PSA education is essential

PSA screening recommendations have changed over the years and many don’t know if or when PSA should be done.

“Recent research has suggested that a decrease in prostate cancer screening has led to an increased incidence of men diagnosed with metastatic and incurable diseases,” said Sanoj Punnen, MD, MAS, Pap Corps Champions for Cancer Research Endowed Chair in Solid Tumor Research, associate professor and vice president of research, Desai Sethi Urology Institute, and co-chair of the Genitourinary Site Disease Group in Sylvester. “The Game Changer will allow us to submit this valuable screening test to the populations most at risk.”

Sanoj Punnen, MD

Historically there has been some controversy over PSA, according to Dr. mahal.

“Specifically in 2012, the United States Preventive Services Task Force (USPSTF) presented a recommendation against PSA screening, a grade D recommendation, because two screening studies came out, one in the United States and one in Europe, and showed at the time that the number of men needed to screen with PSA screening to save a man’s life was over 1,000, ”said Dr. Mahal.

The USPSTF said having to screen so many men to save a life decreased the value of the test.

“The problem with this, and what many prostate cancer experts were warning the task force about, was that prostate cancer takes a long time to become a problem. They based the initial recommendation on just seven years of follow-up on the PSA studies, ”said Dr Mahal said.

Additionally, the task force – which had no prostate cancer experts – was concerned about overtreatment, but underestimated the number of men who can be safely observed in an active monitoring program called active surveillance, thus avoiding overtreatment and the adverse effects in relation to it, according to Dr. points.

The USPSTF changed positions in 2018, after 13 years of follow-up they showed that fewer than 800 men needed to be screened to save a man’s life.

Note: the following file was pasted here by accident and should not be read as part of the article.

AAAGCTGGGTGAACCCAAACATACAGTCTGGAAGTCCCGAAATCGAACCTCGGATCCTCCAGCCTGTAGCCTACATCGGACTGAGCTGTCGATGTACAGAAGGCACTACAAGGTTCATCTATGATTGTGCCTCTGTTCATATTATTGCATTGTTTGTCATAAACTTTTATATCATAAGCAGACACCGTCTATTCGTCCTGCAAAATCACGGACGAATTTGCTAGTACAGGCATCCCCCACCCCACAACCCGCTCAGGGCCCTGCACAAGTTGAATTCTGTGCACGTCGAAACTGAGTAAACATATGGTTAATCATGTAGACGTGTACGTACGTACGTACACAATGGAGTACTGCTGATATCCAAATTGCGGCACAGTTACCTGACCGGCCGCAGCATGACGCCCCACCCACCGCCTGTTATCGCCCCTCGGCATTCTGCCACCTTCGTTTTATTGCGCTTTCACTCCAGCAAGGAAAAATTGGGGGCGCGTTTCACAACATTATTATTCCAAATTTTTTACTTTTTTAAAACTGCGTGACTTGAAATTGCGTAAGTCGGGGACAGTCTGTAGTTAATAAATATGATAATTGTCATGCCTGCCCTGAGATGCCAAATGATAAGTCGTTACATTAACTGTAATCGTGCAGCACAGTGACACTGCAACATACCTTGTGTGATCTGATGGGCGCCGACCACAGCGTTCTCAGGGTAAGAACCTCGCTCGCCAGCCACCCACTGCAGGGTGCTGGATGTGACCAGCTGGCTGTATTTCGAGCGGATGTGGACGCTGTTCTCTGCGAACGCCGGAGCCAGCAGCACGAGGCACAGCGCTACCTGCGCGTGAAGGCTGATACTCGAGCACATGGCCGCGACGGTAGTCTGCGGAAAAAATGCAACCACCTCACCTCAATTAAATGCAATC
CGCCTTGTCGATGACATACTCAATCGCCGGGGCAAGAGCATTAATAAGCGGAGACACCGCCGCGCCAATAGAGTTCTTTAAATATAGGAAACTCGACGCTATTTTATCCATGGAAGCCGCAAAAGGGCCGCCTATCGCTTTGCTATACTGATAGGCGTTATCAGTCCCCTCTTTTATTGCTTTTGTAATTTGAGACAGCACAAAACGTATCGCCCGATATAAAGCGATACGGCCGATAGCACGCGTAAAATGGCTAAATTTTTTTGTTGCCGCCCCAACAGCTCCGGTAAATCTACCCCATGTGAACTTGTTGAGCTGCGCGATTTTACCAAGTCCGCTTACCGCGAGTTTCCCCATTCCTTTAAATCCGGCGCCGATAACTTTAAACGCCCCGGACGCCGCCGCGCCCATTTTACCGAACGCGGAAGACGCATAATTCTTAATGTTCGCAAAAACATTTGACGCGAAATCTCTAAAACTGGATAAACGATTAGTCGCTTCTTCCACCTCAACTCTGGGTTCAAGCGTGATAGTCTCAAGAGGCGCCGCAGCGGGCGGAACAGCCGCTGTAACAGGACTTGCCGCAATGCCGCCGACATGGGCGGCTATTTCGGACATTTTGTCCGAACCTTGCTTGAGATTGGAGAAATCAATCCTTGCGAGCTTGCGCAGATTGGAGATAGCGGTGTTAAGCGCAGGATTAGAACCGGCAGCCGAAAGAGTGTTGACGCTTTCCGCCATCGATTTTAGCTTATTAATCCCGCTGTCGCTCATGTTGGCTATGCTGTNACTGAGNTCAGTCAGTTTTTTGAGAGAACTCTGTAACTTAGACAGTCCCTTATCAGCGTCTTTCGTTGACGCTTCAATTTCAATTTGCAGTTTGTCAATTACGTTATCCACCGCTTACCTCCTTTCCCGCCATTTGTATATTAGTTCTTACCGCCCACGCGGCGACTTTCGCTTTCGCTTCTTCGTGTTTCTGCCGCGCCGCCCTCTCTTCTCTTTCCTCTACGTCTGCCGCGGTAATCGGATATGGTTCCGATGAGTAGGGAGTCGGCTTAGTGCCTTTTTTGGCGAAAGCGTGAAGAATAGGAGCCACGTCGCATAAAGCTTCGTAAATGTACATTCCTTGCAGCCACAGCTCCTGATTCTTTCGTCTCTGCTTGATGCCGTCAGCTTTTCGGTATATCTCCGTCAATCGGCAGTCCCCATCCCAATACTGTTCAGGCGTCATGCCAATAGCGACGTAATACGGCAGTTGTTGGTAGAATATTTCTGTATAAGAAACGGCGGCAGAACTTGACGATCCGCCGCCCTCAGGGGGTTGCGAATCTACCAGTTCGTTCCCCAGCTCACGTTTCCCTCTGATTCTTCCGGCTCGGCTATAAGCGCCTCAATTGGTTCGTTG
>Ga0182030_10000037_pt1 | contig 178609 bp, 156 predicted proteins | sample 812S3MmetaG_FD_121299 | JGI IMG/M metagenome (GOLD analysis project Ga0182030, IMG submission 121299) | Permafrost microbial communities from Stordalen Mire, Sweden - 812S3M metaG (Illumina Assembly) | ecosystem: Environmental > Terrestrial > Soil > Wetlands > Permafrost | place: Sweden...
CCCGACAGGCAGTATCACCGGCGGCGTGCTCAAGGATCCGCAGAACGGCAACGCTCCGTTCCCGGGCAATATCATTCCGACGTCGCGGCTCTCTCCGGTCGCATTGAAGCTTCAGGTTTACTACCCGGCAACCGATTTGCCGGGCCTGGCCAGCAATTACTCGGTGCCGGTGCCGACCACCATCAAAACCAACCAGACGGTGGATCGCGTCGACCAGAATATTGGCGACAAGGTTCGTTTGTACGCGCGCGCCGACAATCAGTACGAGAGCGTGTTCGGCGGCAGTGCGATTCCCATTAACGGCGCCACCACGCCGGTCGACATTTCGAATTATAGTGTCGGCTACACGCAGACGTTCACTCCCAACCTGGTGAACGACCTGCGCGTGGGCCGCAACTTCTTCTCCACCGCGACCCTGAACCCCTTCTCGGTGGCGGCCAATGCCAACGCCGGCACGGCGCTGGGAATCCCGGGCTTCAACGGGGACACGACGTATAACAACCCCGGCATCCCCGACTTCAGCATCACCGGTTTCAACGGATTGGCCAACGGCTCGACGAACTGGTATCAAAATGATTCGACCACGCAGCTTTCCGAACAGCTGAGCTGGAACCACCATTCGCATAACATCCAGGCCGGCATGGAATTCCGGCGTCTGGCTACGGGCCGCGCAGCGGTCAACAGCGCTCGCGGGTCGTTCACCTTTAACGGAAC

Today, the task force no longer recommends PSA screening but leaves the decision to the doctor and patient, according to Dr. mahal.

“Nearly all major cancer organizations, including the American Cancer Society, the American Society of Clinical Oncology (ASCO), the Prostate Cancer Foundation, and the American Urological Association, recommend PSA screening predominantly for men aged between 50 and 70 years, with the precise age range varying according to the organization making the recommendations, “said Dr. Mahal said. “These organizations also agree that high-risk men should probably start screening around age 45. So, on Game Changer vehicles, we will target high-risk men between the ages of 45 and 69.”

Sylvester’s Game Changer PSA program attracted the attention of principal investigator of the STAMPEDE study in prostate cancer, Nicholas James, MBBS, FRCP, FRCR, Ph.D., professor of clinical oncology at the Institute of Cancer Research at the Royal Marsden Hospital in London.

“We are collaborating with Dr. James and colleagues to develop a point-of-care PSA test on the mobile clinic, where we would have results immediately. This has never been done before and it is only at the beginning, ‘said Dr mahal.

The Game Changer vehicle offered prostate cancer screening service on September 10 at La Respectable Loge in Miami and on September 13 at the Center for Haitian Studies in Miami. The Game Changer will offer the service on Friday, September 23, from 9am to 1pm, at a back to school community event in Liberty City at 6304 NW 14th Avenue, Miami, Florida 33147.

For more information on upcoming screenings, click here. If you have any questions about the Game Changer, please contact us [email protected]